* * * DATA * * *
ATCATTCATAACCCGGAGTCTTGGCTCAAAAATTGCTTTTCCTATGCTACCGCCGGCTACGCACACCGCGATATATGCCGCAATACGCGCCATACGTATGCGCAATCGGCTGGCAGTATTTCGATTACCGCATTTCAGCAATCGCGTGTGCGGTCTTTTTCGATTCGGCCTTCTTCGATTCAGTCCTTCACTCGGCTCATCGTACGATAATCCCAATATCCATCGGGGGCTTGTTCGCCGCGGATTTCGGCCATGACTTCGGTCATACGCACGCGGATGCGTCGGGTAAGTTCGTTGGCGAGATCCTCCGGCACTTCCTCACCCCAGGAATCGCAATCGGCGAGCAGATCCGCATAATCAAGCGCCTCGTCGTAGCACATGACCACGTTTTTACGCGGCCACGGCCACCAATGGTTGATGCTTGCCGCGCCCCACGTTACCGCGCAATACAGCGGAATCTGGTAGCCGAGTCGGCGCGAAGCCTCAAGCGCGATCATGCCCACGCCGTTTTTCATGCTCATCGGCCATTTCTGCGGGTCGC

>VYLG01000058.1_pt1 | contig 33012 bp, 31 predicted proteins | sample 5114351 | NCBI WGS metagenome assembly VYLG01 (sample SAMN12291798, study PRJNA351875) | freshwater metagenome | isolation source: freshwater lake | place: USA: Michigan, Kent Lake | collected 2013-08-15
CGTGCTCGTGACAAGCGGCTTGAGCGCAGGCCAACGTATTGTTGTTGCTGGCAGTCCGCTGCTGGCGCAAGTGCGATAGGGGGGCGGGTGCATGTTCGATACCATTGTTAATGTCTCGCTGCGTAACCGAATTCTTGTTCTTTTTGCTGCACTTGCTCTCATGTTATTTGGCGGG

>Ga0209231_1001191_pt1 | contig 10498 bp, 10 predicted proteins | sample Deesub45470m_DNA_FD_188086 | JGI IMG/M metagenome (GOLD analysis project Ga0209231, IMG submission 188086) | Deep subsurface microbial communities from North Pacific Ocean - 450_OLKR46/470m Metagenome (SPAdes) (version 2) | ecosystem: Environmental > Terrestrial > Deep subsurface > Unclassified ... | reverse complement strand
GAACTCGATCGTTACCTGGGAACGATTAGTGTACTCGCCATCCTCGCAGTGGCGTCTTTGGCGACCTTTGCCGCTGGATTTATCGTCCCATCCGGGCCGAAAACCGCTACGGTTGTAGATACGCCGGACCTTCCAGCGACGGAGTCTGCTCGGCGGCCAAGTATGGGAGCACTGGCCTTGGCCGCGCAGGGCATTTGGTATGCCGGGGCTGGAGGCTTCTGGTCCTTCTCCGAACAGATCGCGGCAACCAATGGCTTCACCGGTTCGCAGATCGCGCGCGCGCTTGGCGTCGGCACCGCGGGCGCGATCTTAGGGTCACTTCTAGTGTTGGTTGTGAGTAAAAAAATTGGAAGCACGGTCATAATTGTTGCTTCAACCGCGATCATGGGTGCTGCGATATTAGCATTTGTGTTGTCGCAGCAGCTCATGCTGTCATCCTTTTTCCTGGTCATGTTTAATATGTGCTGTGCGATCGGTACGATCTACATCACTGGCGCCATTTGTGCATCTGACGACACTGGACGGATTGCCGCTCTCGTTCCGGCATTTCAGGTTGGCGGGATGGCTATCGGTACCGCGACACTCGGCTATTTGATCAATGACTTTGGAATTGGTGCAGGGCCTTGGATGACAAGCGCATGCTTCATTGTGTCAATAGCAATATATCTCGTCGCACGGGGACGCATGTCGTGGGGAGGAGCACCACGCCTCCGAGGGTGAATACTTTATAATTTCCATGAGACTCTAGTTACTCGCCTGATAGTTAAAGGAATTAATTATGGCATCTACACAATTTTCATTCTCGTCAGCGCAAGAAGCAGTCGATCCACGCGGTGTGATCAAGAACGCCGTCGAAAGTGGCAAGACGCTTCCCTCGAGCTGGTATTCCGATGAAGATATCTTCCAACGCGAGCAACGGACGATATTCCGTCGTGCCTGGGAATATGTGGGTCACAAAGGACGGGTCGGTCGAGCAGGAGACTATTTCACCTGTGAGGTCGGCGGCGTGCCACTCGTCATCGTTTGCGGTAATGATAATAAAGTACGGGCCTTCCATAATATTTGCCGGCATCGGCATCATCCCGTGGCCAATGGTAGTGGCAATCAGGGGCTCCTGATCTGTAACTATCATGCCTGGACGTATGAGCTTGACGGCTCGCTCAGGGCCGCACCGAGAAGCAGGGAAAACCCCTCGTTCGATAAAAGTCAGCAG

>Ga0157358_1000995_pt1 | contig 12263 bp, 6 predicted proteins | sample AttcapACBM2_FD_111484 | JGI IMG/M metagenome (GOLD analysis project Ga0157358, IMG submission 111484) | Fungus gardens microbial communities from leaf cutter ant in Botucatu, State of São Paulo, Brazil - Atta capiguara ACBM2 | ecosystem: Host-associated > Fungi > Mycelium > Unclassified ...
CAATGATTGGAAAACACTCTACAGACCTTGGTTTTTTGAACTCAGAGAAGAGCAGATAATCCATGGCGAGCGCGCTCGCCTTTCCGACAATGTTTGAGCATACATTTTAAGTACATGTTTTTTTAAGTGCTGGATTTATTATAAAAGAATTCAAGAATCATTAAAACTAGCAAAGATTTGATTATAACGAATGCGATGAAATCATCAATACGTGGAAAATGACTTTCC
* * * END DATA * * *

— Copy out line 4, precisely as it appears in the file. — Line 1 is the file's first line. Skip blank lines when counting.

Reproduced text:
>Ga0209231_1001191_pt1 | contig 10498 bp, 10 predicted proteins | sample Deesub45470m_DNA_FD_188086 | JGI IMG/M metagenome (GOLD analysis project Ga0209231, IMG submission 188086) | Deep subsurface microbial communities from North Pacific Ocean - 450_OLKR46/470m Metagenome (SPAdes) (version 2) | ecosystem: Environmental > Terrestrial > Deep subsurface > Unclassified ... | reverse complement strand